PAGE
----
The Hamangia culture is a Late Neolithic archaeological culture of Dobruja (Romania and Bulgaria) between the Danube and the Black Sea and Muntenia in the south. It is named after the site of Baia-Hamangia, discovered in 1952 along Lake Golovita.
Genesis and successor
Painted vessels with complex geometrical patterns based on spiral-motifs are typical. The shapes include pots and wide bowls.
Pottery figurines are normally extremely stylized and show standing naked faceless women with emphasized breasts and buttocks. Two figurines known as “The Thinker” and “The Sitting woman” (see photos) are considered masterpieces of Neolithic art.
Settlements consist of rectangular houses with one or two rooms, built of wattle and daub, sometimes with stone foundations (Durankulak). They are normally arranged on a rectangular grid and may form small tells. Settlements are located along the coast, at the coast of lakes, on the lower and middle river-terraces, sometimes in caves.
Crouched or extended inhumation in cemeteries. Grave-gifts tend to be without pottery in Hamangia I. Grave-gifts include flint, worked shells, bone tools and shell-ornaments.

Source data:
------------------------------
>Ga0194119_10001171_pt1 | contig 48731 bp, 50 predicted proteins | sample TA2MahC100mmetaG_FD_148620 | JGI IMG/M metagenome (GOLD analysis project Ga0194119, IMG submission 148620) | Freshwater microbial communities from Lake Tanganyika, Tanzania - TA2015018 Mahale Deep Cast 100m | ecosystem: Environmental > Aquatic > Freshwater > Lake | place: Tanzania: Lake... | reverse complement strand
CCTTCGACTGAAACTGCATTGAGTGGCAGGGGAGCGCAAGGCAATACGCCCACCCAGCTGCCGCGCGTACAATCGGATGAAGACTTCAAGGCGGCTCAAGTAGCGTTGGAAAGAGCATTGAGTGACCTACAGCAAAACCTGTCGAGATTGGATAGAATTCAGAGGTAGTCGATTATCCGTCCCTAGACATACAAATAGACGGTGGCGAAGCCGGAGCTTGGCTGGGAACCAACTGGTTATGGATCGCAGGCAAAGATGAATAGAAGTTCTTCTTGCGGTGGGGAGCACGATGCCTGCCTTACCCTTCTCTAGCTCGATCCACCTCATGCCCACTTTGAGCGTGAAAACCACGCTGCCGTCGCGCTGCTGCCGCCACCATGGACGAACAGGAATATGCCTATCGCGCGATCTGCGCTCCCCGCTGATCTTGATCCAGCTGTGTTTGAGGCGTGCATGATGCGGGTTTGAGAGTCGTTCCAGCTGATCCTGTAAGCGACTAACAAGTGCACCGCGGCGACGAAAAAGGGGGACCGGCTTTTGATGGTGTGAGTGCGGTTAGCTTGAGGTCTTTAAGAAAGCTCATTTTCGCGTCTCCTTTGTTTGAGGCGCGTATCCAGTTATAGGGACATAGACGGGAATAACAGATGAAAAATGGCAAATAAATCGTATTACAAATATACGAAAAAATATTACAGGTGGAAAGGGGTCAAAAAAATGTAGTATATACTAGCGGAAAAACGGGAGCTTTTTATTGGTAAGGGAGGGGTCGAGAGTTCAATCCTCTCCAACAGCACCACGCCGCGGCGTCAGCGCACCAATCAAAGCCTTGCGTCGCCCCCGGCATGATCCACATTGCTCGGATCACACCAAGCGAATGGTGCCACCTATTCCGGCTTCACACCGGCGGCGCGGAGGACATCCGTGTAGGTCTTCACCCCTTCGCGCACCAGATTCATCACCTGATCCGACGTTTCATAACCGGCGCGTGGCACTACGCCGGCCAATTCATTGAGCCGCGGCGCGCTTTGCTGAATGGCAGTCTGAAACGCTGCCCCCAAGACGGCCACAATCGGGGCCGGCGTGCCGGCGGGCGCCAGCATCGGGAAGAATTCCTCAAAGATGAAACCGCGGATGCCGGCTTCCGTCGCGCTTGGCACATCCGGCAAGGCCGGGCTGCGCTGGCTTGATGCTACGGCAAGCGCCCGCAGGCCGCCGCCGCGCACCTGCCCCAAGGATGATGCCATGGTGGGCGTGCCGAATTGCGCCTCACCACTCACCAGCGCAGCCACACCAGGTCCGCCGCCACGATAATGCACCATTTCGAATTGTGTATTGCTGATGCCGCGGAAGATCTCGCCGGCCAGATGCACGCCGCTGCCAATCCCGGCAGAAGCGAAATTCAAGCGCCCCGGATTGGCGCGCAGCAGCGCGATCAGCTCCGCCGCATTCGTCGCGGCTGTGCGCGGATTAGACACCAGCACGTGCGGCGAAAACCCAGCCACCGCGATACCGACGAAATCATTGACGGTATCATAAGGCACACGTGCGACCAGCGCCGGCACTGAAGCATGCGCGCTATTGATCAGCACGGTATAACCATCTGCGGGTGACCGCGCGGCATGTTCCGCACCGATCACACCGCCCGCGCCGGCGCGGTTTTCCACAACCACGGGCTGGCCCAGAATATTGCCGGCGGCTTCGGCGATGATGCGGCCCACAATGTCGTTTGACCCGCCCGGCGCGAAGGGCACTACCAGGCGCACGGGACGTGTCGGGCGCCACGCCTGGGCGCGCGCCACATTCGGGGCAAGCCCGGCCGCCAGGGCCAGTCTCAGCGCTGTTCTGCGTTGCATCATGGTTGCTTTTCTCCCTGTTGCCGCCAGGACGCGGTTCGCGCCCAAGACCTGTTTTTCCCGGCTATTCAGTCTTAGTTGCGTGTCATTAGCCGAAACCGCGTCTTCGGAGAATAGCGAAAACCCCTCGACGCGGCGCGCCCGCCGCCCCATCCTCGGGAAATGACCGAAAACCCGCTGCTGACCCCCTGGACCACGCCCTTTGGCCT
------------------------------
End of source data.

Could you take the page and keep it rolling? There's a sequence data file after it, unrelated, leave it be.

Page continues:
- Cernavodă, the necropolis where the famous statues “The Thinker” and “The Sitting Woman” were discovered
- the eponymous site of Baia-Hamangia, discovered in 1953 along Lake Goloviţa, close to the Black Sea coast, in the Romanian province of Dobrogea.
- Dumitru Berciu, Cultura Hamangia. Bucureşti: Editura Academiei Republicii Socialiste România (1966).
- Vladimir Slavchev, Monuments of the final phase of Cultures Hamangia and Savia on the territory of Bulgaria, Revista Pontica vols. 37-38 (2004-2005), pp. 9-20.
- M. Nica, Unitate şi diversitate în culturile neolitice de la dunărea de jos = Unity and diversity of Neolithic cultures along the lower Danube, Revista Pontica vol. 30 (1997), pp. 105-116.
Media related to Hamangia culture at Wikimedia Commons